You have seen them in marches, crowds and tents, on television, in the news and in your city. The activists of Occupy, aka "the 99%," are often seen as a giant, seething group. In a pop-up exhibition at the Storefront for Art and Architecture last week, we got the opportunity to look at the individual faces of Occupy New York projected on to the space -- bringing a level of intimacy to the broad movement.
Matthew Connors' black-and-white photo collection "Occupy New York" captures a diverse collection of protesters, from the exhausted to the proud and the hopeful. (One wears a button reading "1% can kiss my ass!!") Some of the portraits taken at Zucotti Park and related protests show people who have been active in the movement since their start last September, while others depict those who were likely at their first event. While no two participants look alike, a persistence and power is visible in their gazes. Through these images, Connors gives a simple yet powerful portrait of the movement that may define the generation.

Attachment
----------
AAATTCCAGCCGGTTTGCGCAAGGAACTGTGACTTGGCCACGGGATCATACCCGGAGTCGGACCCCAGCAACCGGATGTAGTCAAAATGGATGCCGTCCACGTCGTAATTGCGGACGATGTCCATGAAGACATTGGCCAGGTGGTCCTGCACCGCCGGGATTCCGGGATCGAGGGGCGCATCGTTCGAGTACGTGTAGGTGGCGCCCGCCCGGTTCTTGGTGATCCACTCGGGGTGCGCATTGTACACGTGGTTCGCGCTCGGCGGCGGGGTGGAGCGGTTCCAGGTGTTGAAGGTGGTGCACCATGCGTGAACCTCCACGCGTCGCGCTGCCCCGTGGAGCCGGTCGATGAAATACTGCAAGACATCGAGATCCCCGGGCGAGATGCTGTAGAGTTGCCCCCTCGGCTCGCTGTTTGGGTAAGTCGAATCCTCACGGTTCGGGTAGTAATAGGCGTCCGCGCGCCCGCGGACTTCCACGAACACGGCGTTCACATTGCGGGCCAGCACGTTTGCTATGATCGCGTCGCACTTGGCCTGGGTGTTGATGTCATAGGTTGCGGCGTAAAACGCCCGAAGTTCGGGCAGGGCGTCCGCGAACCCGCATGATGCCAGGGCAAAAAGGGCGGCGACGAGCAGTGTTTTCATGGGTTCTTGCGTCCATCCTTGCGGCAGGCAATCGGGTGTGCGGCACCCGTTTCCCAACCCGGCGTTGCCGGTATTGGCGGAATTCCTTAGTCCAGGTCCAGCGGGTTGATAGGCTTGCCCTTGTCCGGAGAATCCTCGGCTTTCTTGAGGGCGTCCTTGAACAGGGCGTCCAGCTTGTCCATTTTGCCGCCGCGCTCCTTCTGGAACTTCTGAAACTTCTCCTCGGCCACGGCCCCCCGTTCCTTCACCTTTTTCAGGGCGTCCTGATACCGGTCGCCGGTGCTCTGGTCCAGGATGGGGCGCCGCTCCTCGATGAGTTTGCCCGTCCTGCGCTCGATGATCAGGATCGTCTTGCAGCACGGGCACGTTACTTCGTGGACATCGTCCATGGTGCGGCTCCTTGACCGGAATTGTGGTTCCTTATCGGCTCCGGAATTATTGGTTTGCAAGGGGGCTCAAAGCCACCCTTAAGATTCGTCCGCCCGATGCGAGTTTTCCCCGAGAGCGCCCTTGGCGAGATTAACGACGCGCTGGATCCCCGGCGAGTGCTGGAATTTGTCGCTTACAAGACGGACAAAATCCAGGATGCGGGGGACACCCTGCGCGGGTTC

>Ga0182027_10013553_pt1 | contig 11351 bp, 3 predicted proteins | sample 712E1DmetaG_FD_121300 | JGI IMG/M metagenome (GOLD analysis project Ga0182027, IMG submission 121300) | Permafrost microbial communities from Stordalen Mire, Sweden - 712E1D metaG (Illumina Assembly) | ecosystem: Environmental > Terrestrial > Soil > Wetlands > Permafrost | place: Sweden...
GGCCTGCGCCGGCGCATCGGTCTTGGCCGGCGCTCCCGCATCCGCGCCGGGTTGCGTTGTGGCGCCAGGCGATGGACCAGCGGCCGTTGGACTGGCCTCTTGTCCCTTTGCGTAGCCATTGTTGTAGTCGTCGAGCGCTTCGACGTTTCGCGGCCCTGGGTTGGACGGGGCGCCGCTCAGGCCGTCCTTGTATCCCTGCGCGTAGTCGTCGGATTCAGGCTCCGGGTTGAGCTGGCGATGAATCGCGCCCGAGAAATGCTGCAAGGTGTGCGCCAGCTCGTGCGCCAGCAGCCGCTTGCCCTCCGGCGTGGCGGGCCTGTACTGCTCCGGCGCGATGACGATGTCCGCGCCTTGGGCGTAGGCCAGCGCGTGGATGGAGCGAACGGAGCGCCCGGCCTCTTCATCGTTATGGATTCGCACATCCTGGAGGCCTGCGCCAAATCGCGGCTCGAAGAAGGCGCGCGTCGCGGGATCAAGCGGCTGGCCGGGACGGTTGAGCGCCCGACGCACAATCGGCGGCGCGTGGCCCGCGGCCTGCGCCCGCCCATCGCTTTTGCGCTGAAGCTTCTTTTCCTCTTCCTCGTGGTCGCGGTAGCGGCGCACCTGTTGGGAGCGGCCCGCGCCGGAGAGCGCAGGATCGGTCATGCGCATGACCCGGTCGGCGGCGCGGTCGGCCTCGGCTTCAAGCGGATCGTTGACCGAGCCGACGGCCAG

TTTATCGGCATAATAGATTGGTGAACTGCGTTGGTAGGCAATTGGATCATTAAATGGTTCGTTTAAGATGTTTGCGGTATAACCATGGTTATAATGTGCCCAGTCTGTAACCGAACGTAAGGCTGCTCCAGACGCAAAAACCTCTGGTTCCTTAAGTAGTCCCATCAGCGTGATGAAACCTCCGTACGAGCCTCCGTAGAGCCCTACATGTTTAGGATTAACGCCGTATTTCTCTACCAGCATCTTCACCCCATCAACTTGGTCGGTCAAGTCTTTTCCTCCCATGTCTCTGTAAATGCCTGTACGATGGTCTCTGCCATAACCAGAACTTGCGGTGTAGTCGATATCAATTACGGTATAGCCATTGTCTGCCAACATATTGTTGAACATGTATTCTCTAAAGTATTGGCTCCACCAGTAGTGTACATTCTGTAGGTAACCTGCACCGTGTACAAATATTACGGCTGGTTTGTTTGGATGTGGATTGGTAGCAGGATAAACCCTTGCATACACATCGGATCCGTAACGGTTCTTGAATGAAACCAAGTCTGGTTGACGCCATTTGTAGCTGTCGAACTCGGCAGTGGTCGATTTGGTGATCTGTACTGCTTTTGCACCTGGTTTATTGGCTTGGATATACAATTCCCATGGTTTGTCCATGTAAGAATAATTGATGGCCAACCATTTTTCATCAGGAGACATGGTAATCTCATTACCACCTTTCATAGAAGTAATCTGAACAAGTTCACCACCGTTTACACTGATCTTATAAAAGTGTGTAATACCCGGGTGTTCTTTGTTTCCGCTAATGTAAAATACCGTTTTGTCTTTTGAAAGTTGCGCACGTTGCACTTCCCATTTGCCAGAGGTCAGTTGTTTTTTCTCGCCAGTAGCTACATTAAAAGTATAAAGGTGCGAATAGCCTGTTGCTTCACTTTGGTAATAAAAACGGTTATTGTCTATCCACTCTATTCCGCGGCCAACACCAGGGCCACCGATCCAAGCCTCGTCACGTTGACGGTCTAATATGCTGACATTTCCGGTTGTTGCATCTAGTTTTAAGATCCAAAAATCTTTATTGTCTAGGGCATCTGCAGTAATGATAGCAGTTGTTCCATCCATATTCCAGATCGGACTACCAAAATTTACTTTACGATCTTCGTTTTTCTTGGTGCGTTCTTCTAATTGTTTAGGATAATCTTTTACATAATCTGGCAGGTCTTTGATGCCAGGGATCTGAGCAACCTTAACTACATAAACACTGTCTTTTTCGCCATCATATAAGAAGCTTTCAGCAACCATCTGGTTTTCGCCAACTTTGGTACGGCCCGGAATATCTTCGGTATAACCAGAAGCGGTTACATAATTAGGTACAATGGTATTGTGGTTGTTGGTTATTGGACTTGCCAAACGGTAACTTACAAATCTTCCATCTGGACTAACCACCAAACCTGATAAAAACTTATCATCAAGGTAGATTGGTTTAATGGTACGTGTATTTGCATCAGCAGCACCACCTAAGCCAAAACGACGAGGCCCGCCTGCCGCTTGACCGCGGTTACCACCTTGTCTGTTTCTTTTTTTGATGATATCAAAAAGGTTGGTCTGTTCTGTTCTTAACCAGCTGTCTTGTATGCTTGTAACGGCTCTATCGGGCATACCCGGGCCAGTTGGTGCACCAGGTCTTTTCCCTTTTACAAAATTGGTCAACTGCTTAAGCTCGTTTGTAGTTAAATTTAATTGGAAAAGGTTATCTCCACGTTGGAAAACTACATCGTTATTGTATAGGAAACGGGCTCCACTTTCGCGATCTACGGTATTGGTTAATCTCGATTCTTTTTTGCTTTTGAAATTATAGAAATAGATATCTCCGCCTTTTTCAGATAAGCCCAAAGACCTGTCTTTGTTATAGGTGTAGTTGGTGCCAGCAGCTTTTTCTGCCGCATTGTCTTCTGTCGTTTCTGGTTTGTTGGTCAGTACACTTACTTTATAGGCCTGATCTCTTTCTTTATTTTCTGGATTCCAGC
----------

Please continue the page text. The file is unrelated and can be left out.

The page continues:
"Occupy New York" showed at the Storefront for Art & Architecture on May 3, 2012.
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